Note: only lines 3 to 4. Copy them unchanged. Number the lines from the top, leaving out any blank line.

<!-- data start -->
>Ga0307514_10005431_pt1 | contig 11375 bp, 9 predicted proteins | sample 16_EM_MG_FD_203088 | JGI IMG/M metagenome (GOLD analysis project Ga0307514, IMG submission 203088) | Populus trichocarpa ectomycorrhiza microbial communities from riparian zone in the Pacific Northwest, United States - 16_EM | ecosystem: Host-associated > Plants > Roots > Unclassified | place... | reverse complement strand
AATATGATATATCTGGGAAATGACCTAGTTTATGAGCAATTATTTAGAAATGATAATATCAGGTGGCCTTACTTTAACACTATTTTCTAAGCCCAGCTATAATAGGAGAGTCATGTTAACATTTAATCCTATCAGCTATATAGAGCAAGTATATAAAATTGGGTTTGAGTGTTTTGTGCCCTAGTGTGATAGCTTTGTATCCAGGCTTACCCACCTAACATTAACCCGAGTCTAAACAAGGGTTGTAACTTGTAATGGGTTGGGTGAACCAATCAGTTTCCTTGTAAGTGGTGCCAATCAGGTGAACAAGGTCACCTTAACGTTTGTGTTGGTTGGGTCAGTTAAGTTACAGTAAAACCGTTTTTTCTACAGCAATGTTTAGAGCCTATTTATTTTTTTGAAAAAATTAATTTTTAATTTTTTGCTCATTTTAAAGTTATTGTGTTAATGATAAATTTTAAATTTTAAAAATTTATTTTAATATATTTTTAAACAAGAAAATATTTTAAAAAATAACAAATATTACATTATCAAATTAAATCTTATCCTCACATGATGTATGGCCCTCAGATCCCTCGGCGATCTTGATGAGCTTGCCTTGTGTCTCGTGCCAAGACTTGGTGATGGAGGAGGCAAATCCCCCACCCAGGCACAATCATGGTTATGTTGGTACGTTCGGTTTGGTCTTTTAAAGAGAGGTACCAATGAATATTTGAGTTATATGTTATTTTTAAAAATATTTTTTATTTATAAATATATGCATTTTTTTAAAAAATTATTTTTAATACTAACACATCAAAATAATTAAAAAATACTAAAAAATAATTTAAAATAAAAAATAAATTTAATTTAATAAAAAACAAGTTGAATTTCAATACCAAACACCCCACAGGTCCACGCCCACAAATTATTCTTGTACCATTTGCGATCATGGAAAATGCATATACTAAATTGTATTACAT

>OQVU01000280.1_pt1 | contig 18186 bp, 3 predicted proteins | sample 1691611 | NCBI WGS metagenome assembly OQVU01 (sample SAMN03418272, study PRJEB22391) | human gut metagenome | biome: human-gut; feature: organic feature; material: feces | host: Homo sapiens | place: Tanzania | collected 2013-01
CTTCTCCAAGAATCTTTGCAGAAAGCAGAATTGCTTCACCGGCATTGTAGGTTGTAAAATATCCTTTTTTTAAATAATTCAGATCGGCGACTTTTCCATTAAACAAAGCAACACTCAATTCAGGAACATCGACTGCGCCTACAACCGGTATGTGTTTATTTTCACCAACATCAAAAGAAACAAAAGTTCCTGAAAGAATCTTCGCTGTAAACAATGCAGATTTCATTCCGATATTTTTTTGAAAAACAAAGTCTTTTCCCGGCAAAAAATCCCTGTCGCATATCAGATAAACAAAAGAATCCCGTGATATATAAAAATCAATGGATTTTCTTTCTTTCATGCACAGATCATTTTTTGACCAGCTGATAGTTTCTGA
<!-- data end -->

>OQVU01000280.1_pt1 | contig 18186 bp, 3 predicted proteins | sample 1691611 | NCBI WGS metagenome assembly OQVU01 (sample SAMN03418272, study PRJEB22391) | human gut metagenome | biome: human-gut; feature: organic feature; material: feces | host: Homo sapiens | place: Tanzania | collected 2013-01
CTTCTCCAAGAATCTTTGCAGAAAGCAGAATTGCTTCACCGGCATTGTAGGTTGTAAAATATCCTTTTTTTAAATAATTCAGATCGGCGACTTTTCCATTAAACAAAGCAACACTCAATTCAGGAACATCGACTGCGCCTACAACCGGTATGTGTTTATTTTCACCAACATCAAAAGAAACAAAAGTTCCTGAAAGAATCTTCGCTGTAAACAATGCAGATTTCATTCCGATATTTTTTTGAAAAACAAAGTCTTTTCCCGGCAAAAAATCCCTGTCGCATATCAGATAAACAAAAGAATCCCGTGATATATAAAAATCAATGGATTTTCTTTCTTTCATGCACAGATCATTTTTTGACCAGCTGATAGTTTCTGA